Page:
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Last updated 10/18/2022 at Noon


Northern Pintails

A relatively common dabbler duck, the Northern Pintail [Anus acuta], feeds on grains, seeds, crustaceans, and aquatic insects. It gets its name from the long tail feathers ending in a distinctive narrow sharp tip.

They build their nest amongst the reeds in marshes and begin nesting in very early spring, laying six to 12 pale olive eggs, which hatch in 21-25 days. Ducklings leave the nest immediately, and are capable of flying in 38-45 days.

Pintails once were one of the most abundant ducks in North America, but have suffered a disturbing decline since the 1950s. A loss of 2.6 percent population per year between 1966 and 2012 resulted in a cumulative decline of 72 percent. In 2009, the Pintail population was estimated at 3.2 million birds, well below the American Waterfowl Management Plans objective of 5.5 million.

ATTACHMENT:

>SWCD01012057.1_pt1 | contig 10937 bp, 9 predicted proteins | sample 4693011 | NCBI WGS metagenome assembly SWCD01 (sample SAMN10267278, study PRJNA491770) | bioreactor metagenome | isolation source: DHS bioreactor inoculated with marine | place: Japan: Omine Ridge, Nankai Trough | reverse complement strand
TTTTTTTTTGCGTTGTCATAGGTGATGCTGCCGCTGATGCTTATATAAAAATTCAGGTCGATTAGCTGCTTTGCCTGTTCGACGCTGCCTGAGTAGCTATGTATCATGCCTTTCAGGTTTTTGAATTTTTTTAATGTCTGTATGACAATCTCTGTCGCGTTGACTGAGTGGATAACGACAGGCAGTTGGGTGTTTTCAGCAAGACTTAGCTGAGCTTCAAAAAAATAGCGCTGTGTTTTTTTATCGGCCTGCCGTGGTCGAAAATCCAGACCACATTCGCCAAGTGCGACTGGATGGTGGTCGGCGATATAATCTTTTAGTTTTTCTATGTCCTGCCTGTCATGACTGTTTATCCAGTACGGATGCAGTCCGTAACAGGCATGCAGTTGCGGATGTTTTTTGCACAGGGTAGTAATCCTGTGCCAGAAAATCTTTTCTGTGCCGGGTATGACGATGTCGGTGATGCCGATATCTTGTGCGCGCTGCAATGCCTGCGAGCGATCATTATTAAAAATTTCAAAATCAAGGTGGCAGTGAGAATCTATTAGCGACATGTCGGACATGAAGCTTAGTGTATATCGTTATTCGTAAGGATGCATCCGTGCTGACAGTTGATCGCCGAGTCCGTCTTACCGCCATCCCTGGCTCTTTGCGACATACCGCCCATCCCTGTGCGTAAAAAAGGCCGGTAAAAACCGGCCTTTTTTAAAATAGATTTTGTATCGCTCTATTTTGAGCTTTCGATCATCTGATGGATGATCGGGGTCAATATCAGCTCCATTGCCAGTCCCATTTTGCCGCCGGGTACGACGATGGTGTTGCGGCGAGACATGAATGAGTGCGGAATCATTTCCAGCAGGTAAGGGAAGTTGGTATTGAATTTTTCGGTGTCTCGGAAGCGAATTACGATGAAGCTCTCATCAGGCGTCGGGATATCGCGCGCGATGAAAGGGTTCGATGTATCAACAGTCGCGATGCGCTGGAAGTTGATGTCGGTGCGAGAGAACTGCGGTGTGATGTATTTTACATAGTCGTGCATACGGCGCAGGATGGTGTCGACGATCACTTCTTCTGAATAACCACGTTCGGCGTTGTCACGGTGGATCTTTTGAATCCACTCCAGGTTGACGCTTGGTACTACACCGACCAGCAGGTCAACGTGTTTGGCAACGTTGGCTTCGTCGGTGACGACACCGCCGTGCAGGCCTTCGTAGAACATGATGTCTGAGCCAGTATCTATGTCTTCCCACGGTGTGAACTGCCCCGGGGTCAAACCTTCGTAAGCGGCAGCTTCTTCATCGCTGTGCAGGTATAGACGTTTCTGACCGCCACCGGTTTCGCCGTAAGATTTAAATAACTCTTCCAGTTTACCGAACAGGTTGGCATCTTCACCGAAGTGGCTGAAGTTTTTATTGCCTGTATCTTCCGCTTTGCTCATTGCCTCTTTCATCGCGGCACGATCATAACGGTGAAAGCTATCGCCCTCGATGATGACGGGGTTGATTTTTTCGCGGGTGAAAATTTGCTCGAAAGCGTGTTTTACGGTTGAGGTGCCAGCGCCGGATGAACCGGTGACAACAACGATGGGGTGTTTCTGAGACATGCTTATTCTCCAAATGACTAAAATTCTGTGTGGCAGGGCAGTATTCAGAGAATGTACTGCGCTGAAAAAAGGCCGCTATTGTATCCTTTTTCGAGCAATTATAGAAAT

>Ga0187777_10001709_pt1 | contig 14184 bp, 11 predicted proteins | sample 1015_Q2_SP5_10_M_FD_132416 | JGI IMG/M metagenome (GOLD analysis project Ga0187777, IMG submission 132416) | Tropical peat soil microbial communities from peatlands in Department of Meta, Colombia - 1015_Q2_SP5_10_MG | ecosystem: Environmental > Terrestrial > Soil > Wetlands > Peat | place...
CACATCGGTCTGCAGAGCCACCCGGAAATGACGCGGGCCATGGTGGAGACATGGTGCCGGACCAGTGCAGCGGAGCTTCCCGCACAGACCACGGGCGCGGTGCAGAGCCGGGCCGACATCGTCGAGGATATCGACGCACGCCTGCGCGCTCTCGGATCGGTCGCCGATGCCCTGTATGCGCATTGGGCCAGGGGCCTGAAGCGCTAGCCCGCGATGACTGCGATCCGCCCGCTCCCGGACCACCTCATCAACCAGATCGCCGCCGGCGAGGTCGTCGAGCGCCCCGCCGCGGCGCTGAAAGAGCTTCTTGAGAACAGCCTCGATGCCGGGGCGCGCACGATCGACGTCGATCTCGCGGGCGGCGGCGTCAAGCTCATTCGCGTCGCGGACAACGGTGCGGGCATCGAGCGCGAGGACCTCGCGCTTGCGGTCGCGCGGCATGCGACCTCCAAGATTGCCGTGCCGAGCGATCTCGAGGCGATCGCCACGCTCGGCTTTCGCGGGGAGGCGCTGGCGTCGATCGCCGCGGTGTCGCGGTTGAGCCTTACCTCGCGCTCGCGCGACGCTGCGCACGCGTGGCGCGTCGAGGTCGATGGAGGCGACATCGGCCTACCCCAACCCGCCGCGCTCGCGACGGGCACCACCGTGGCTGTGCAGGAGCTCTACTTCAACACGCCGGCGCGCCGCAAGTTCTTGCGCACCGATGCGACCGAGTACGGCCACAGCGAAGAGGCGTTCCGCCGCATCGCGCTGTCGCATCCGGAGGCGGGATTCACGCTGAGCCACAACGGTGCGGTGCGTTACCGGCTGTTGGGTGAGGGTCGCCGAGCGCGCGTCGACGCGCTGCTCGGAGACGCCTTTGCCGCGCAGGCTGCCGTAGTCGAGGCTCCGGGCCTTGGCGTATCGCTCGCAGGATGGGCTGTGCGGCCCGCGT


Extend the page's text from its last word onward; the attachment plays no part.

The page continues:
A Pintail has the record for long-distance duck migration, as one was tracked from California to the Black Sea, a flight of 9,000 miles.

Slim and long necked, the Northern Pintails display an elegant appearance on water and in flight earning the nickname “Greyhound of the Skies.”

Groups of Pintails are known as a “paddling,” “raft,” or a “flush.”

For more Northern Pintail images visit http://abirdsingsbecauseithasa


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